Perhaps part of what drove Marie, and certainly what motivates a lot of my writing and human rights work, is more than just the possibility for action. It is the belief that people care.

In the same speech in 2010 Marie went onto say:

The real difficulty is having enough faith in humanity to believe that enough people be they government, military or the man on the street, will care when your file reaches the printed page, the website or the TV screen”

In 2013, I am going to take these words with me.

I doubt I will find my ways into the war zone of Syria, but I am sure, wherever I end up, there will be human stories to tell. I hope that you, the reader, will also take these words with you.

I do what I do because, like Marie, I trust that you care.

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Republicans must realise that money can’t buy you love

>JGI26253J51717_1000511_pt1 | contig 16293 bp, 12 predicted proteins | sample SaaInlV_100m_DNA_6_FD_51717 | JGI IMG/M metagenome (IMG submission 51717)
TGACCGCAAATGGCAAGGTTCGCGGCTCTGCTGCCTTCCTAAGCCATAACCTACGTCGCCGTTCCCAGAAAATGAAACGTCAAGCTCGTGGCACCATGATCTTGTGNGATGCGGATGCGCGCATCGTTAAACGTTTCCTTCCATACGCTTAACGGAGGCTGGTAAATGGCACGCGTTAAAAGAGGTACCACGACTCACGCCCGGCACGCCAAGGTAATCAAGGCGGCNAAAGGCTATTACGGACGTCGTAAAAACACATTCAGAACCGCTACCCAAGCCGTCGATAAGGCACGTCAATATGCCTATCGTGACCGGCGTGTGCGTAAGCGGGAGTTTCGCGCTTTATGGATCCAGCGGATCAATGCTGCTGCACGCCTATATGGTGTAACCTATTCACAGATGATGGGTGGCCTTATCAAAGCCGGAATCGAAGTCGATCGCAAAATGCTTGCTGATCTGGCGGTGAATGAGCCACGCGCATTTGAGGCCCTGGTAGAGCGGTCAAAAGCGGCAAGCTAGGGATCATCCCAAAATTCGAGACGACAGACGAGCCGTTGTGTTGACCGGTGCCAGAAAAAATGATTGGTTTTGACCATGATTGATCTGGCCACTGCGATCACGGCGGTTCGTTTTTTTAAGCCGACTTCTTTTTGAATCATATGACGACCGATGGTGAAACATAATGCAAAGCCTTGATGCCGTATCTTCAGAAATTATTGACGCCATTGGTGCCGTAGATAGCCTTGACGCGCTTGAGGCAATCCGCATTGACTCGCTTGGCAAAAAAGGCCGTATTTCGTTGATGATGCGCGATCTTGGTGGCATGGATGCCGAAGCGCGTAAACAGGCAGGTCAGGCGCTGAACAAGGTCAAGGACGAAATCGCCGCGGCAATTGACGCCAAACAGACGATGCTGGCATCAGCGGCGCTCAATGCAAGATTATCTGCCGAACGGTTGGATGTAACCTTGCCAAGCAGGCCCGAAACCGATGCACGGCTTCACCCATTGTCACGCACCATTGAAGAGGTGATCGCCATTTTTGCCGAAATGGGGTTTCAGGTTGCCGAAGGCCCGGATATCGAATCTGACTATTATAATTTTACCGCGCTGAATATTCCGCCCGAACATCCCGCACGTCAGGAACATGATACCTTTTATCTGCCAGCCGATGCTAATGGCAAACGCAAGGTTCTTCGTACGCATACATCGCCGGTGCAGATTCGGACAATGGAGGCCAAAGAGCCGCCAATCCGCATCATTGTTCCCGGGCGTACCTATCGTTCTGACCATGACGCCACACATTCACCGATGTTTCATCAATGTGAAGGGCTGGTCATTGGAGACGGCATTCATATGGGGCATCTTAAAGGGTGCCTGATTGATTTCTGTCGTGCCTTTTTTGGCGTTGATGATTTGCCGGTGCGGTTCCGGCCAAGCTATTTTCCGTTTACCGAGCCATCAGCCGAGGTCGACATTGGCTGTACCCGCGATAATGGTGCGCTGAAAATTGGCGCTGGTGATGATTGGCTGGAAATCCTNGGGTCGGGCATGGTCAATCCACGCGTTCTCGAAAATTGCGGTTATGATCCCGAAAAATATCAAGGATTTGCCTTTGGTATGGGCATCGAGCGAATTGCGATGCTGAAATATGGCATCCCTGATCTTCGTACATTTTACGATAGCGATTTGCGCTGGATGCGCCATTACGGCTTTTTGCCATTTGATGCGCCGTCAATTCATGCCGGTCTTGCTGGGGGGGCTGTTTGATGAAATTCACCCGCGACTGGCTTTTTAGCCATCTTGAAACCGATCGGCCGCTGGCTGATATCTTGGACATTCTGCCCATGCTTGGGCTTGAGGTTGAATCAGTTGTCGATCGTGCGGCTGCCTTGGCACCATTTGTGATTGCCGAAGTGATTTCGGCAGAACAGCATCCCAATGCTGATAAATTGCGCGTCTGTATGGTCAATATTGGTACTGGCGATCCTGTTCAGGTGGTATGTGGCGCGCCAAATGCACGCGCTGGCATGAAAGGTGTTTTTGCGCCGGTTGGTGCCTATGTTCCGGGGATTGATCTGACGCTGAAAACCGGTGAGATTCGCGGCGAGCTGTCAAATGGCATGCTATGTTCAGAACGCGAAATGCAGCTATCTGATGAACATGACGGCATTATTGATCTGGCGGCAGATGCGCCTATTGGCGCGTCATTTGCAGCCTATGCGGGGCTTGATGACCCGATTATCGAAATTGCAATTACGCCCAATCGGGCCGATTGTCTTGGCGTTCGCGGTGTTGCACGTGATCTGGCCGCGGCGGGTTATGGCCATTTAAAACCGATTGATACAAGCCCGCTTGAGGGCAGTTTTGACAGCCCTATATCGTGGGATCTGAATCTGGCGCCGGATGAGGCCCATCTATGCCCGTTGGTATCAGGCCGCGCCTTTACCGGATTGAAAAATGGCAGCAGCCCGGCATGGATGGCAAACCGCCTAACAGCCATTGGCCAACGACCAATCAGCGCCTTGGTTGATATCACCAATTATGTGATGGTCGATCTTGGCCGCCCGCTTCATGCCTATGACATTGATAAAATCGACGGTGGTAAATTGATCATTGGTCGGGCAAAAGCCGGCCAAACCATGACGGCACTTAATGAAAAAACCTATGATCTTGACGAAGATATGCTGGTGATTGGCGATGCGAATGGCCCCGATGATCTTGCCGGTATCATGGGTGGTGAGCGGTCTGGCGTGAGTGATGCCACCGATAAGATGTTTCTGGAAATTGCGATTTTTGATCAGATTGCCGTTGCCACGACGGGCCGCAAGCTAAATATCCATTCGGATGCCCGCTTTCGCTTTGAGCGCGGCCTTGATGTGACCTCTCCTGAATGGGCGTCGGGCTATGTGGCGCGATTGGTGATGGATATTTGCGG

Obama is back in the White House and the Republicans have received a kicking across the country in the Senate elections. So where did it all go so wrong for the Republicans?

Some things in political campaigning are priceless. Having your opponent call nearly half of the electorate ‘scroungers’ who will ‘never vote’ for you, to give just one example. Some things though cost, and cost a lot.  The latest set of US elections are predicted to cost as much as $6 billion. However much either party pumped into the campaign though, did anything cost the Republicans as much as their various candidate’s gaffs?

From Obama’s campaign perspective, for the last few months the Republicans have just kept giving.

Remember Todd Akin’s ‘legitimate rape’ comments? When defending his absolutist view on abortion (he would ban the morning after pill) he said, “If it’s a legitimate rape, the female body has ways to try to shut that whole thing down”. Wow.

Instead of running a country mile from Akin’s outrageous comments, the Republican Party pumped $700,000 into his campaign efforts. And then they wonder how they alienated the female vote!

Surprise surprise, the electorate backed the Democrat, Claire McCaskill who has been described in the Huffington Post as “a true champion for women and families”.